13 Money-Saving Travel Tips for Retirees
Globetrotting in your golden years doesn't have to cost a fortune. Here are some ways to cut down on your travel expenses.
Traveling the world was always part of Patti and Abi Maghamfar's retirement plan. In 2017, the couple sold their home in a Washington, D.C., suburb and bought one-way tickets to Europe. From June until just before Christmas that year, they visited 14 destinations in nine countries over 12 weeks and spent three months living in Porto, Portugal. "Travel in retirement was never not an option," says Patti, a 65-year-old retired teacher. "We aren't the type to get out the reclining chairs and then that's life. That's not us at all."
Initially, the Maghamfars had every intention of remaining expats, but the birth of a grandchild brought them back stateside. Now, the couple has a permanent home in Silver Spring, Md. Before COVID-19 hit, the couple spent three to four months a year globetrotting with travel expenses averaging about $10,000 annually. Even the pandemic didn't sideline the Maghamfars. They just shifted their travels closer to home and explored parts of Maryland, Virginia and Washington, D.C., as well as Massachusetts. They've chronicled their adventures on their blog, "One Road at a Time."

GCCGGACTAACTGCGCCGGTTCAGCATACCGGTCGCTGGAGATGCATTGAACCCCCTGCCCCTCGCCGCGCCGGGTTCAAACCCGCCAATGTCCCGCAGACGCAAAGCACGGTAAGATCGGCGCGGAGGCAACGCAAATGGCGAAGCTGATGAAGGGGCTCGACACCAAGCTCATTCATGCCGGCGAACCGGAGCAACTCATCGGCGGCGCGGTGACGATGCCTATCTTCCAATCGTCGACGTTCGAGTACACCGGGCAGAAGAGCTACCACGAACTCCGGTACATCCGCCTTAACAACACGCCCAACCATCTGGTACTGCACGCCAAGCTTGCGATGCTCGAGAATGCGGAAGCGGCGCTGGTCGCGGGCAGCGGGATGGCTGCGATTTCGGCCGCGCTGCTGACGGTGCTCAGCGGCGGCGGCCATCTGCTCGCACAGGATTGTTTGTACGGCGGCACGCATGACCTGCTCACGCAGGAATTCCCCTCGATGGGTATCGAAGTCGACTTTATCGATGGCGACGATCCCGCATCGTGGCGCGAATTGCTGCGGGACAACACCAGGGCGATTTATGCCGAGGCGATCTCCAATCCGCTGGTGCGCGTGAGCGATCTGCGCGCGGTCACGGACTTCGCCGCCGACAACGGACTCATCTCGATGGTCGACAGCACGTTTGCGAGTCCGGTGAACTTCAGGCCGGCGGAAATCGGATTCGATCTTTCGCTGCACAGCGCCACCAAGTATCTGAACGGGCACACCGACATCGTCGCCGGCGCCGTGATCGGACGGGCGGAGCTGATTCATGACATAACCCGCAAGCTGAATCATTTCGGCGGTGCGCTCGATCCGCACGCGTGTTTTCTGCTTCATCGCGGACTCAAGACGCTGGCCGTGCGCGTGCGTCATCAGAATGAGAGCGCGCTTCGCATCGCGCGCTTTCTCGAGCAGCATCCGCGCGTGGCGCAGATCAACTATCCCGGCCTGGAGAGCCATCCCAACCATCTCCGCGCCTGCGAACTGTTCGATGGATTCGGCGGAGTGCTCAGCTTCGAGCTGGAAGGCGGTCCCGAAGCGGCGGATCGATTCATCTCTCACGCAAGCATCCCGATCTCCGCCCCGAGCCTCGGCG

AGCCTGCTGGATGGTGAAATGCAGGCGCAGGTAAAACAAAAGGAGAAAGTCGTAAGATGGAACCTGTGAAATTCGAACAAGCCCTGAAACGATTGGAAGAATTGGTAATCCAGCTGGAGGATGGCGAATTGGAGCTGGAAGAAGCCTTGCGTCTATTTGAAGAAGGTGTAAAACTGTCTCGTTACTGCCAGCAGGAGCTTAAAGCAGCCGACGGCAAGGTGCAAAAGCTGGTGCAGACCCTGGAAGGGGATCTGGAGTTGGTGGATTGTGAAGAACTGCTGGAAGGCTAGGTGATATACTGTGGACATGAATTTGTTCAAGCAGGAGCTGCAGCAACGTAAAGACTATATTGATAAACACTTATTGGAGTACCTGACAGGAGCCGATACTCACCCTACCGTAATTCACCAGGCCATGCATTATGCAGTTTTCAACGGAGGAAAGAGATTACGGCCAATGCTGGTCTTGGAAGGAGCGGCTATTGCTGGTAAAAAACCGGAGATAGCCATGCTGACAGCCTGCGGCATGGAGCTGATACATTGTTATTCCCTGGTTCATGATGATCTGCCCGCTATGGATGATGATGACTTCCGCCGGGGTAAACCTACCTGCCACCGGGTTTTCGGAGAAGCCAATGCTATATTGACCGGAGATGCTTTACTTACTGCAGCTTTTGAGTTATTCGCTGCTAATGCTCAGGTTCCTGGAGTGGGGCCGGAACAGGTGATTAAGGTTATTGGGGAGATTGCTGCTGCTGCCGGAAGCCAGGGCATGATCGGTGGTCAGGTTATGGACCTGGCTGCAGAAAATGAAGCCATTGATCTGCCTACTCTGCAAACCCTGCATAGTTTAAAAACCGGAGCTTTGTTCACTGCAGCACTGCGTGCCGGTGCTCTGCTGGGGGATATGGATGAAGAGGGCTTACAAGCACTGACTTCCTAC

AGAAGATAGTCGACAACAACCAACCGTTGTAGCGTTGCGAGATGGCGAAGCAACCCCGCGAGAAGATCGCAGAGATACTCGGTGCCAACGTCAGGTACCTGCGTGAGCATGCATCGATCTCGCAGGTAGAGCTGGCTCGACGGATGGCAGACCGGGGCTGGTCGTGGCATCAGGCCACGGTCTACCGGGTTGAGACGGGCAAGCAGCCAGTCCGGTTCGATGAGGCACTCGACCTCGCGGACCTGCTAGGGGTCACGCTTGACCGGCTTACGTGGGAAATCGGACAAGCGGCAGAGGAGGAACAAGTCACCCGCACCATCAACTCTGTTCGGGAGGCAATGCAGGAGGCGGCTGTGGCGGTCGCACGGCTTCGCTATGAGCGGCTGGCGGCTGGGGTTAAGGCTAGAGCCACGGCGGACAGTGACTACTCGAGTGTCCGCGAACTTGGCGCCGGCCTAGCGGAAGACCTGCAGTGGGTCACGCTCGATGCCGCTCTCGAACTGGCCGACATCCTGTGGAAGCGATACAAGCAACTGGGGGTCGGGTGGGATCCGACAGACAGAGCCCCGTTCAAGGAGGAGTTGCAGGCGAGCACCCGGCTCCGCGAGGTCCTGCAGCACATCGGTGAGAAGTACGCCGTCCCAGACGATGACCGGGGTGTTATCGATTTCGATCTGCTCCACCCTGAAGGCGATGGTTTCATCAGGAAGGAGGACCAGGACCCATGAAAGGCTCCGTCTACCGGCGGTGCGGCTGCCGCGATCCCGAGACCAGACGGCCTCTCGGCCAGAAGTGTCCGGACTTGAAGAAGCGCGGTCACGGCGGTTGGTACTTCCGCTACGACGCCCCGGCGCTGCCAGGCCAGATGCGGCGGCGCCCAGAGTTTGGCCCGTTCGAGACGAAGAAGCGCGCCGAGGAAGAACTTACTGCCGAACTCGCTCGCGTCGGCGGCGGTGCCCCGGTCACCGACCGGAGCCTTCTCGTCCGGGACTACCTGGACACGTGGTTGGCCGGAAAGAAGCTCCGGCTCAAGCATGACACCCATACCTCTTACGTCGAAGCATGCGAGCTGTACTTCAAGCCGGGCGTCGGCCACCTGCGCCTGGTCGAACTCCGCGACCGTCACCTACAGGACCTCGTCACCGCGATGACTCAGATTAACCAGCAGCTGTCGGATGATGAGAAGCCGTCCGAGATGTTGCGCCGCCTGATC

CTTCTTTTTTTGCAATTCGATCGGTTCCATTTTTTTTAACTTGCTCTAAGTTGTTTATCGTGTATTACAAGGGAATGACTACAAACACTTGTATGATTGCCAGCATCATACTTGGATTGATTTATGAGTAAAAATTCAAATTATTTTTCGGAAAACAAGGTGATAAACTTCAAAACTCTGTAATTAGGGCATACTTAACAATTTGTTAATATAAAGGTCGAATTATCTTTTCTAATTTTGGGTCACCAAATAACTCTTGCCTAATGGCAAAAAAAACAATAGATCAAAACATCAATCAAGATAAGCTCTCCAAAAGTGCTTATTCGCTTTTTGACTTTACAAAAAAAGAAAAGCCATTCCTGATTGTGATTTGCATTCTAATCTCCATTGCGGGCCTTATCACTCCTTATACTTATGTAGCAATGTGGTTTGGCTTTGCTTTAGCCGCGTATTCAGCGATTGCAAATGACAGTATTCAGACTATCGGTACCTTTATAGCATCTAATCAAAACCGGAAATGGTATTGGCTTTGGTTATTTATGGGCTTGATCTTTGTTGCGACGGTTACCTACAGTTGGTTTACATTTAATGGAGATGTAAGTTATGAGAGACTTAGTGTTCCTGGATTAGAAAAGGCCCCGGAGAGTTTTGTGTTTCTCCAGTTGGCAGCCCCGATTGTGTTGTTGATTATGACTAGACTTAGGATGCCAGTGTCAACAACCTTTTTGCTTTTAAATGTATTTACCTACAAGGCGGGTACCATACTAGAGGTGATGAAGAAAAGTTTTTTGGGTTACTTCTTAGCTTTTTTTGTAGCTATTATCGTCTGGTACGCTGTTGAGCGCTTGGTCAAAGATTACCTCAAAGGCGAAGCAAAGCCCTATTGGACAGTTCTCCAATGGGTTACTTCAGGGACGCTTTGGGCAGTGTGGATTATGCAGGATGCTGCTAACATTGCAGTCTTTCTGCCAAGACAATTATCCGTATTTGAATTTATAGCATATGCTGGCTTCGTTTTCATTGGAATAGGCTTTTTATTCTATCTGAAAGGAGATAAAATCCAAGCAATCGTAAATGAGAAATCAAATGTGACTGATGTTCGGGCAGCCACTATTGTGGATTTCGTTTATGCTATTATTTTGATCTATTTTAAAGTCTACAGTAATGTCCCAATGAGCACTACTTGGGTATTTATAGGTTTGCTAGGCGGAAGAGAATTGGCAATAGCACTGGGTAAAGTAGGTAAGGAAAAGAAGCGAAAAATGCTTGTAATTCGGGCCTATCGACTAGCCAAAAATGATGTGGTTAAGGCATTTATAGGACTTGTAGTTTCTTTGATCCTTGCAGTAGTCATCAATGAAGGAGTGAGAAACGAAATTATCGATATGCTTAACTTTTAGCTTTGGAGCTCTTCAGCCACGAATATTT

Jetting off to different parts of the world may sound extravagant, but "travel does not need to be expensive and drain your savings," says Sahara Rose De Vore, a wellness travel coach and founder of The Travel Coach Network.
Like the Maghamfars, you just need to be smart about how you spend your travel dollars, and these 13 penny-pinching tips can help you do that.
Take Advantage of a Strong Dollar
In November, the ICE U.S. Dollar Index, which compares the dollar against a basket of the world's most recognized currencies, rose to its highest level since July 2020. The dollar is expected to continue strengthening through the middle of the year. A strong dollar gives U.S. travelers more buying power abroad.